Government of Ghana's school feeding programme has been lauded by one of the best Science research Universities in the United Kingdom, the Imperial College London.

The findings of the research was published by Imperial's Partnership for Child Development in collaboration with the World Food Programme and the World Bank. PCD works to raise educational achievement through support for better school health nutrition in low and middle income countries.

The aim of the analysis is to provide findings and data, which will give countries worldwide the knowledge and evidence to boost their national school feeding efforts.

According to them, their research has indicated that, strong school meals programmes help children to learn and communities to prosper.

The Ghana School Feeding Programme which was rolled out in 2007 with nationwide coverage, is currently present in the ten regions and all 216 districts. The programme started with the aim of Feeding children in the public schools in deprived communities to increase enrollment in schools.

According to the National Secretariat estimation, the Programme feeds 1,728,682 children in beneficiary schools.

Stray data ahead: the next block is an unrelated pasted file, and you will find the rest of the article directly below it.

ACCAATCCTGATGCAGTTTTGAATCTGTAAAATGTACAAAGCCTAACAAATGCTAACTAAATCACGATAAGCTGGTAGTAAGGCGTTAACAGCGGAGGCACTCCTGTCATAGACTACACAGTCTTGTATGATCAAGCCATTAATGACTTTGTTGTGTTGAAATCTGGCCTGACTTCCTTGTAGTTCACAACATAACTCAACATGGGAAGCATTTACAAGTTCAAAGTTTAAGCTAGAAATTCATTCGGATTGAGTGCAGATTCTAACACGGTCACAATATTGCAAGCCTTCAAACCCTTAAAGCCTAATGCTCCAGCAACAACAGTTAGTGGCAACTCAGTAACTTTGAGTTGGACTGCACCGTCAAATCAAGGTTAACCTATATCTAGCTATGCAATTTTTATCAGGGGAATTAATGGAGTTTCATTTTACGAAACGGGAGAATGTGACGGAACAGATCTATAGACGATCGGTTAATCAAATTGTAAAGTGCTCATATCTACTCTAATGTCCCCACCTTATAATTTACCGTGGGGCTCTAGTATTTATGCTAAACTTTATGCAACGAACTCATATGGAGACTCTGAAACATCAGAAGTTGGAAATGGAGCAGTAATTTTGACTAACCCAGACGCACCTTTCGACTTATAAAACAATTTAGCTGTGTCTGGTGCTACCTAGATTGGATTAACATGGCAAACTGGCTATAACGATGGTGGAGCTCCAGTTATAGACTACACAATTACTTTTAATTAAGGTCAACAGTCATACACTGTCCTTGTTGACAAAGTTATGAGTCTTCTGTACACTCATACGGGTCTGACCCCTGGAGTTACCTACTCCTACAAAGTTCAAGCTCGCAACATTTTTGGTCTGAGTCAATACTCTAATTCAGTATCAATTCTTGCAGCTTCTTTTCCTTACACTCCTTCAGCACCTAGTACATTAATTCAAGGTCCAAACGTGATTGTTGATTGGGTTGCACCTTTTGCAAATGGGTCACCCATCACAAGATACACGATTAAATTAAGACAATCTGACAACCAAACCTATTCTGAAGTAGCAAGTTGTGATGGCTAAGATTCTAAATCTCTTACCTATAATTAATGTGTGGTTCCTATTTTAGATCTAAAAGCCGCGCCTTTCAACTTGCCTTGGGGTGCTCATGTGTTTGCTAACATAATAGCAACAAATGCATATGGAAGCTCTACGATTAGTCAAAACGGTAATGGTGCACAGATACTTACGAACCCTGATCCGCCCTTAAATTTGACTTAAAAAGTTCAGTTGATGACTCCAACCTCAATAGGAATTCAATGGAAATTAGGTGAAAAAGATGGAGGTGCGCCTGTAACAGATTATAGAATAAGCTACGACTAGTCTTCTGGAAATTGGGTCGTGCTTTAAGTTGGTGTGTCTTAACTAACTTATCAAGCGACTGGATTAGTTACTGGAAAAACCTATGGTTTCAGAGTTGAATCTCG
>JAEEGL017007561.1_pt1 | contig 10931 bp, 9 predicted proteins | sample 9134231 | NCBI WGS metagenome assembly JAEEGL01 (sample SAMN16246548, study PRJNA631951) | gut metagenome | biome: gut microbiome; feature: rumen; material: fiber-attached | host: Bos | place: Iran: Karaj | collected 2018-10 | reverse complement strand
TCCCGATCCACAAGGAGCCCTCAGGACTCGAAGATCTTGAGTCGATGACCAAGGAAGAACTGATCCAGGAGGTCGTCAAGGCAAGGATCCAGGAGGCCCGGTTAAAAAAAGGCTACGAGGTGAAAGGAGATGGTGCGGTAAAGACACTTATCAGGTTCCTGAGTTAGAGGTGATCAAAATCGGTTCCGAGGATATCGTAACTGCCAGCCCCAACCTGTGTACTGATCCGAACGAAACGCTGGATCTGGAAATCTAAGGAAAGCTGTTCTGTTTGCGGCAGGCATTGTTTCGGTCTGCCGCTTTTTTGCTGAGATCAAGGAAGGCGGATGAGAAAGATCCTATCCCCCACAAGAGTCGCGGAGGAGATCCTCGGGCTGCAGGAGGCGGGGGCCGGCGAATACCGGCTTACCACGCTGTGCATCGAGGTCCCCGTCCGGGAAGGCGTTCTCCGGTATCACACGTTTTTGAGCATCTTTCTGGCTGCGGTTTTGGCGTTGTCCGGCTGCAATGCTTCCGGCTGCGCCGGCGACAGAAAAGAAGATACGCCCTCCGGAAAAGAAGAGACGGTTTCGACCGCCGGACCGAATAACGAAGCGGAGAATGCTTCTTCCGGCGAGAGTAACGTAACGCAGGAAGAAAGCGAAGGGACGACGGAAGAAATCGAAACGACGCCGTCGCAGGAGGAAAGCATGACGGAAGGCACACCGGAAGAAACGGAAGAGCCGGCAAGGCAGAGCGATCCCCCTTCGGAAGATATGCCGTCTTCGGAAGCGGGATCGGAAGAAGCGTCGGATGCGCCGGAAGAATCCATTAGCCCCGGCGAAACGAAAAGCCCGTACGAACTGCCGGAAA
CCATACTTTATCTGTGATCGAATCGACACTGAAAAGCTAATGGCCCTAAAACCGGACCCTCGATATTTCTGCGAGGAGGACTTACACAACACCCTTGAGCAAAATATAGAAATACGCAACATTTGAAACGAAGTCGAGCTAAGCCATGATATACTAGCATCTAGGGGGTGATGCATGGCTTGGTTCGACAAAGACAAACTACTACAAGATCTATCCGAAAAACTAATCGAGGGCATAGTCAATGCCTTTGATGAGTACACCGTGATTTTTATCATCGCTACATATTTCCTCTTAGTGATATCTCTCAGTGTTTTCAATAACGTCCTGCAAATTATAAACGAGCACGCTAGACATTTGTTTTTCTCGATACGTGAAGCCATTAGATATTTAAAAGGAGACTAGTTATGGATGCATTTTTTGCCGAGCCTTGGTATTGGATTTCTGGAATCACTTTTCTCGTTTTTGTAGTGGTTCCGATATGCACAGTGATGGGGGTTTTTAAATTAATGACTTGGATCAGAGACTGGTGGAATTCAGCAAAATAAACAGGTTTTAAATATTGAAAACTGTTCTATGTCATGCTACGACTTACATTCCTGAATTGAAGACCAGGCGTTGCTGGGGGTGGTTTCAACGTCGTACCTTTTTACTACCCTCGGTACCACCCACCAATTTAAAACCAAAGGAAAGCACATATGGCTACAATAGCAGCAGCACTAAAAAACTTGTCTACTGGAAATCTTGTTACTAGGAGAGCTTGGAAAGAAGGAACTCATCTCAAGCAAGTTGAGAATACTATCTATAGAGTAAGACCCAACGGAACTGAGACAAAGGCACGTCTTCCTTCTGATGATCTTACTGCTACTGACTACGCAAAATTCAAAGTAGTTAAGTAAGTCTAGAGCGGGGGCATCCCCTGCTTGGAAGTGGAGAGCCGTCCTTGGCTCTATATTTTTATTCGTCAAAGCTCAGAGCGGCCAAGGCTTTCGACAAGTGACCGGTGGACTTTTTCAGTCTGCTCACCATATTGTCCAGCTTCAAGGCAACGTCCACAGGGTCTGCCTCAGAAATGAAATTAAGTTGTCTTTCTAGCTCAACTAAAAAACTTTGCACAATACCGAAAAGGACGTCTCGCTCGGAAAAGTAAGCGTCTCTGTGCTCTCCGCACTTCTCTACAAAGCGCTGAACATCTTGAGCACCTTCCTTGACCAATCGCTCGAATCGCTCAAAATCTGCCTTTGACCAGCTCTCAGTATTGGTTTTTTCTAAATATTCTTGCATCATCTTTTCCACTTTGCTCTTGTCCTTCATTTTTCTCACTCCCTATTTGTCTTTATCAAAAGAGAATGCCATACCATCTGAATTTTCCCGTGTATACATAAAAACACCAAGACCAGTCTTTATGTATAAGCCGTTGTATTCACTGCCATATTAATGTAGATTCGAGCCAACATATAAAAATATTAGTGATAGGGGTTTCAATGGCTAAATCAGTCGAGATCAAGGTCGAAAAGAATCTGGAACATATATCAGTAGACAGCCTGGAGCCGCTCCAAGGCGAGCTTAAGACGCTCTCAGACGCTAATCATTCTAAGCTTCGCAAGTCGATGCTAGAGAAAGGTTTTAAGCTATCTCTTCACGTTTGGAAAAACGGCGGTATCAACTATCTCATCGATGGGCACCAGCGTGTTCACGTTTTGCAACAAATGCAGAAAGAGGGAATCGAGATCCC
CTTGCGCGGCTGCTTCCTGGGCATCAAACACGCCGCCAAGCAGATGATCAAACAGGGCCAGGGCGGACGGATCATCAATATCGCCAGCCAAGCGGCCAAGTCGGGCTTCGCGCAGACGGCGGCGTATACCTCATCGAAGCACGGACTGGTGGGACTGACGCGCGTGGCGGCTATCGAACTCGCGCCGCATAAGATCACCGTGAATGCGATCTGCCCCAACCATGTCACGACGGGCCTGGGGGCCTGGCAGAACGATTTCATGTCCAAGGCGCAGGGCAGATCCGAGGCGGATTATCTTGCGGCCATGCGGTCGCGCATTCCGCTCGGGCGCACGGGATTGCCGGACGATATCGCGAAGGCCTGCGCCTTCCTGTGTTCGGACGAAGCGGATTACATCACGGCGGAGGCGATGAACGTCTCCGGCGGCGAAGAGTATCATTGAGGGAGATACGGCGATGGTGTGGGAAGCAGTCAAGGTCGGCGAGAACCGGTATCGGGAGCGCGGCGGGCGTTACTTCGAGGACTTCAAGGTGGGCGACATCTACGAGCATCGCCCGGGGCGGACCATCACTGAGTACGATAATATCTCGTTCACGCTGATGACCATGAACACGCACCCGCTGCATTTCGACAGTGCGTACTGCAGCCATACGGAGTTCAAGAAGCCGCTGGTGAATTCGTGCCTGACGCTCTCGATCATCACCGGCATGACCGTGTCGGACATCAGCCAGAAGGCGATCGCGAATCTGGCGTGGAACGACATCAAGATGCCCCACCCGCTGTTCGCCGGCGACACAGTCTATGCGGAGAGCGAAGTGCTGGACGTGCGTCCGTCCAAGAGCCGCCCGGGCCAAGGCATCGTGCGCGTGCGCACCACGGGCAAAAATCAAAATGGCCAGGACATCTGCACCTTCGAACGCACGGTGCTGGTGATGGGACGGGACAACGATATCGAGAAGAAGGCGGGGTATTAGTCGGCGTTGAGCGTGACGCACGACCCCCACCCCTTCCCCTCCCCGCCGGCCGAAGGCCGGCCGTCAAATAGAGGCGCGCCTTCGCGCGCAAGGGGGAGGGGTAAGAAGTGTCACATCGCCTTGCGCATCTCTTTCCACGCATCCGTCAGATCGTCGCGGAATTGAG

The research by the Imperial College London also established the increasing long-term benefits for health and nutrition the Ghana School Feeding programme has achieved.They also added that, the food made under the programme is fortified to combat nutrient deficiency in children.

Aside the nutritional and health benefits of the programme,The Imperial College London's findings also indicated that, a well-designed school feeding programme has multiple benefits. They listed a number of major benefits the Ghana School Feedings Programme has achieved including a boost in the primary school enrolment and attendance, raising educational achievement levels.

Additionally, The report highlights the economic benefits of school meals programmes that flow from the jobs they provide to cooks and caterers. They continued to state that, the School Feeding programme can also increase income and training for smallholder farmers who can benefit from guaranteed markets for their crops.

By: Farida Mohammed/